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If California officials are being led by science, what's the science behind a new curfew?

California health officials have said over and over again that they're being led by science in the fight against COVID-19. So, what's the science of the new curfew?

SACRAMENTO, Calif. — California public health officials have said over and over again that they're being led by science in the fight against COVID-19.

And as cases go up, restrictions are being put into place.

"This is an unprecedented time. We've doubled the number of new cases in two weeks in California," said Brad H. Pollock, UC Davis Associate Dean of Public Health Sciences. "So, it's not the total number of cases, it's the rate of increase that was so alarming."

But if the Golden State is basing decisions on science, what's the science behind this curfew? Pollock said he believes it should help.

"There's not a very solid evidence base. Normally, we try to make public health decisions -- policy decisions based on hard evidence," Pollock said. "[While] we don't have hard evidence right now, there's a pretty good indication."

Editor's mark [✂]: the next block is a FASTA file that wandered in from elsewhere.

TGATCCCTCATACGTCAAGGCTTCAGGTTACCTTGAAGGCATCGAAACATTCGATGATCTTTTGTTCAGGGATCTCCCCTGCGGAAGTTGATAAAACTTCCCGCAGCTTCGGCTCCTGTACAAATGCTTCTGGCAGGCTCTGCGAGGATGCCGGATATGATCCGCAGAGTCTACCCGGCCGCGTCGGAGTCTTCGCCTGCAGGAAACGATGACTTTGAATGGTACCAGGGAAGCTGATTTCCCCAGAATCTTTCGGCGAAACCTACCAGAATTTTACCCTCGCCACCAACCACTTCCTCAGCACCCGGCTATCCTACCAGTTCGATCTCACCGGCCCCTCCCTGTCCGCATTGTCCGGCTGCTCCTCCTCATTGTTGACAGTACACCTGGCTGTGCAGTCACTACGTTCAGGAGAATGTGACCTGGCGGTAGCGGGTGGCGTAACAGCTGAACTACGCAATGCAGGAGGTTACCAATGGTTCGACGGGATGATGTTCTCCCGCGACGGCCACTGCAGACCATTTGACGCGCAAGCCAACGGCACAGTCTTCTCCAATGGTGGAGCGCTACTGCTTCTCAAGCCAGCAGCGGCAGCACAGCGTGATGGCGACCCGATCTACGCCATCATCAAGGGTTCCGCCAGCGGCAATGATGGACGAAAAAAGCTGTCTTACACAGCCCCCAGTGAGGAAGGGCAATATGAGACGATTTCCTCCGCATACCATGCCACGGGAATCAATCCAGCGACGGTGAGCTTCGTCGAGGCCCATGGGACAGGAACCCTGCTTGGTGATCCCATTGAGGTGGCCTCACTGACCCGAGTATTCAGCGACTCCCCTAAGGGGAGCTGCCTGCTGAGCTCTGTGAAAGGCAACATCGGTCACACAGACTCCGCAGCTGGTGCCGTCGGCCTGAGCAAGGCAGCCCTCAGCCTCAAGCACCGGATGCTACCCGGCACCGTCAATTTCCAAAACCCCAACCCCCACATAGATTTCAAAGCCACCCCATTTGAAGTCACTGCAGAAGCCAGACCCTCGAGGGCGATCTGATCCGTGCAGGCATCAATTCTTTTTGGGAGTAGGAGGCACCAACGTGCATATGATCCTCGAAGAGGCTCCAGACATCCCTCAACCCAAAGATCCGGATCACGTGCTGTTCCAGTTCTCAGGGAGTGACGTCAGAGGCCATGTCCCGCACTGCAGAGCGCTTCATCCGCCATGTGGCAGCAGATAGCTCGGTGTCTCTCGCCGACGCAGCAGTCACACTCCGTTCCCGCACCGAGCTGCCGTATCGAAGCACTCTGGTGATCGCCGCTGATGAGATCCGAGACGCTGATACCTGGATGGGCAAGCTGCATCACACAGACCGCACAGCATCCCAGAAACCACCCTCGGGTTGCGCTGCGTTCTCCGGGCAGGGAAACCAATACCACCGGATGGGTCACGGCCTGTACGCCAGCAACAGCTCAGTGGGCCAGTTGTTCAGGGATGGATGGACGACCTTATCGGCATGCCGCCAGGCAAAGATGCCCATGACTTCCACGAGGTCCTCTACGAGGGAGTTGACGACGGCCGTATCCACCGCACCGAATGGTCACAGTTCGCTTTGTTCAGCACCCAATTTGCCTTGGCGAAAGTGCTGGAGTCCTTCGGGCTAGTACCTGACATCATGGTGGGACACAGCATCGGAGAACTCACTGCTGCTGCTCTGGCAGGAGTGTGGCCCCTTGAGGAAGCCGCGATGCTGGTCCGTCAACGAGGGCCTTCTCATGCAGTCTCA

That indication comes from other places around the world that have used a strict curfew during this pandemic, like France, Germany, and Italy among other places in Europe.

"They've actually been able to sort of change the epidemic curve," Pollock said.

Here in the United States, cities like Chicago, Newark, and El Paso were among some to implement an overnight curfew at the end of October. So, does science show they worked at decreasing COVID cases?

"It's steady... but it's bad," said Newark, New Jersey Mayor Ras J. Baraka before mentioning that stricter enforcements may occur.

That's because COVID numbers have continued to rise for the county Newark is in, despite their curfew that went into place at the end of October just before Halloween.

While in Chicago, data shows cases increased after their curfew, then decreased, then increased again. But in all, it may be just too soon to tell if a curfew works or not because of the delay in symptoms.

"Remember, anything you do today, you're not going to see the effects of [it until] two, three, four weeks later," Pollock said. "We're feeling the effects of Halloween right now."

That's why public health officials appear to be leaning on the side of abundant caution. But there does appear to be a light at the end of the tunnel.

"If we see the numbers coming down, then we'll know [the curfew] is working," Pollock said. "The vaccine is right around the corner... so it's one of those things where you want to keep the epidemic at bay until we can get the vaccine distributed and protected that way."

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